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dc.contributor.authorJin, Sung
dc.date.accessioned2017-08-23T20:26:28Z
dc.date.available2017-08-23T20:26:28Z
dc.date.issued2016
dc.identifier.isbn9781339858265
dc.identifier.other1810153857
dc.identifier.urihttp://hdl.handle.net/10477/76512
dc.description.abstractIn many recent studies of information privacy in information systems (IS), the focus has been upon measuring an individual’s concern for privacy. In most cases, the utilitarian view of privacy calculus has been adopted when addressing privacy concerns and their effects. This view approaches privacy as either (a) an independent variable of behavior-related variables such as willingness to disclose personal information, intention to transact, and information disclosure behavior, or (b) a dependent variable of several antecedents such as experiences, awareness, personality differences, demographic differences, and cultural differences. Without considering its evolving nature relative to changing information and communication technologies, IS researchers’ perceptions of information privacy as “one’s ability to control information about oneself” prevent us from understand information privacy appropriately. Because the disclosure of personal information on social media services has raised users’ concerns about privacy risks, IS researchers must consider information privacy from the angles of both (a) information types and importance (what to disclose), and (b) interaction management (with whom to disclose). A social capital approach focuses on the control of both information types and interaction with others in the digital space. It is thus beneficial to an understanding of information privacy, which evolves in the ever-changing technological environment. In this study, I tried to construct users’ cognitive maps of information privacy by considering both the types of information they choose to disclose and their relationships with other users. Using these cognitive maps, I worked to understand how cross-cultural differences can affect an individual user’s decision-making in regard to the process of private information disclosure on social media services. After preliminary study of cognitive map construction, I proposed and empirically validated what I am calling the cultural privacy boundary framework using survey data collected in two different countries. Results show that users of social networking services in different countries use different factors to address information-privacy-related decision making. While U.S. data illustrates the importance of conscientiousness, extraversion, and openness to experiences, data from Korea shows collectivism, agreeableness, and emotional stability have a significant influence on privacy concern. Results also indicate differences in individual users’ perceptions of information privacy in the U.S. and Korea, such that 5 out of 6 tested relationships between privacy concern and its antecedents (e.g., cultural or personality differences) are significantly different. By identifying hidden cultural values in an individual’s privacy boundary implementation, this study could enhance our understandings of how the collectivism/ individualism dimension of culture, in conjunction with personality differences, can affect individual users’ decisions to share their private information with specific in-groups on social media services. This study also provided the clue for social media service providers to effectively design their privacy-related strategies.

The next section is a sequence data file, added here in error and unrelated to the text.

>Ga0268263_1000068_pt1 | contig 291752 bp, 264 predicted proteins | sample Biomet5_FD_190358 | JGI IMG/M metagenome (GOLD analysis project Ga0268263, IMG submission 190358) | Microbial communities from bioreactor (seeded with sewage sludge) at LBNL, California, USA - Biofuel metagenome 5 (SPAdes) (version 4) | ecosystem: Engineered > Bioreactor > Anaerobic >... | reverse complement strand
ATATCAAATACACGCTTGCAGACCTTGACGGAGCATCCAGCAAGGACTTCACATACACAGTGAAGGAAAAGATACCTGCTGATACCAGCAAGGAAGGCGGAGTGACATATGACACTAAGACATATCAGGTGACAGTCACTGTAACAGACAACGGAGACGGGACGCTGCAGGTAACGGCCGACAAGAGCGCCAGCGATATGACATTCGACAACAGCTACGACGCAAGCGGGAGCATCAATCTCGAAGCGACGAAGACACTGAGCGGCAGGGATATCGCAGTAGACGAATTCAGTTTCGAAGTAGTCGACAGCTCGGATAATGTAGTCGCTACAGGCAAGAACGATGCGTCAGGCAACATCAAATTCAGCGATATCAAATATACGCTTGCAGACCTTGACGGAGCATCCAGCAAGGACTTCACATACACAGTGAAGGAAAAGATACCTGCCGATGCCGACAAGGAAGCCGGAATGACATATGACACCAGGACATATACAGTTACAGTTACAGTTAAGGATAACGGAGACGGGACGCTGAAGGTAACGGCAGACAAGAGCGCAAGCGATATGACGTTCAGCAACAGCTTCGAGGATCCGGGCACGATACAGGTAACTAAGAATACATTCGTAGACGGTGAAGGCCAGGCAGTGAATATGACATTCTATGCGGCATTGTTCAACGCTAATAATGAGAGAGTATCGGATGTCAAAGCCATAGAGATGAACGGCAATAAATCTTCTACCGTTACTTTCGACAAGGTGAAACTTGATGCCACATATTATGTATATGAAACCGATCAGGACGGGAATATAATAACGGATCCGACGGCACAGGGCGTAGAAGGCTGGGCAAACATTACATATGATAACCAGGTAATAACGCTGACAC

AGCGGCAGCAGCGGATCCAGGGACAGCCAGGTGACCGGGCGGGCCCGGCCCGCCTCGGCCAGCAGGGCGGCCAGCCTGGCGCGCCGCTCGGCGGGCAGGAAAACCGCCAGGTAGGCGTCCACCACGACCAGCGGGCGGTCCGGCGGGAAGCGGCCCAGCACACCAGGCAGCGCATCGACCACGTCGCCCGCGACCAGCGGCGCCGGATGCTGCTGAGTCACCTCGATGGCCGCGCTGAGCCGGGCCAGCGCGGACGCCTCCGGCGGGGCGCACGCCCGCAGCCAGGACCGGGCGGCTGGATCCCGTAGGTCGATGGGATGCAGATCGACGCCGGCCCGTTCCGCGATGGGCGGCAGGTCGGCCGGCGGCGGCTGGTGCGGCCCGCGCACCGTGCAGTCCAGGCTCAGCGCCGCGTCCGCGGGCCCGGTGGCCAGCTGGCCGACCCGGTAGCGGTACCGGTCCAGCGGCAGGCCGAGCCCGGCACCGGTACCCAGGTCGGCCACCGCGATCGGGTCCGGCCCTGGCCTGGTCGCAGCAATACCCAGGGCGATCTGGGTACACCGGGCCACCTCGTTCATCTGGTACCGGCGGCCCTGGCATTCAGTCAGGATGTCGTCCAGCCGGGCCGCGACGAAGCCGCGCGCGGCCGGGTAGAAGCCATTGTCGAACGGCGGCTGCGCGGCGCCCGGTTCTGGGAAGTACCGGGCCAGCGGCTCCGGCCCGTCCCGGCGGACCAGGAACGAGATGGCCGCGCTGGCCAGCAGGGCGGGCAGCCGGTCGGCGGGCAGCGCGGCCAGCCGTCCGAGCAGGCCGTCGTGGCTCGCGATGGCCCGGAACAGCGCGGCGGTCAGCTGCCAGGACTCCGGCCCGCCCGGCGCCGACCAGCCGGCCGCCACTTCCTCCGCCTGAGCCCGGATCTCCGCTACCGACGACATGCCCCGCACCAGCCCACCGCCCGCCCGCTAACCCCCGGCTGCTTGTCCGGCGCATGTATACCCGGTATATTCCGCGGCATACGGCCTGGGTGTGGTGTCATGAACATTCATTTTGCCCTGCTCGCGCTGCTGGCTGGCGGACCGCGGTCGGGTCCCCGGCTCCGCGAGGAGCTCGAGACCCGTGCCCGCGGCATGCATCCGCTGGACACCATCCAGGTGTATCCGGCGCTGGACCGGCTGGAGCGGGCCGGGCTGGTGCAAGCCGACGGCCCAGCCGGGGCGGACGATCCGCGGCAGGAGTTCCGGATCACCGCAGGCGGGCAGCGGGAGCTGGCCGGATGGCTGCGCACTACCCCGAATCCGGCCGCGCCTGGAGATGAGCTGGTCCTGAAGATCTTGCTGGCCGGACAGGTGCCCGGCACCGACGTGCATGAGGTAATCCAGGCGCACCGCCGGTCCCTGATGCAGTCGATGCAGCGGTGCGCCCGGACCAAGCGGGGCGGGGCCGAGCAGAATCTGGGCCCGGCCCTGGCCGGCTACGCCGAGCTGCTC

dc.languageEnglish
dc.sourceDissertations & Theses @ SUNY Buffalo,ProQuest Dissertations & Theses Global
dc.subjectSocial sciences
dc.subjectCommunication and the arts
dc.subjectApplied sciences
dc.subjectCultural difference
dc.subjectInformation privacy
dc.subjectPersonality trait
dc.subjectPrivacy concern
dc.titleUnderstanding Information Privacy in the Age of Social Media: Cultural Privacy Boundary Framework
dc.typeDissertation/Thesis


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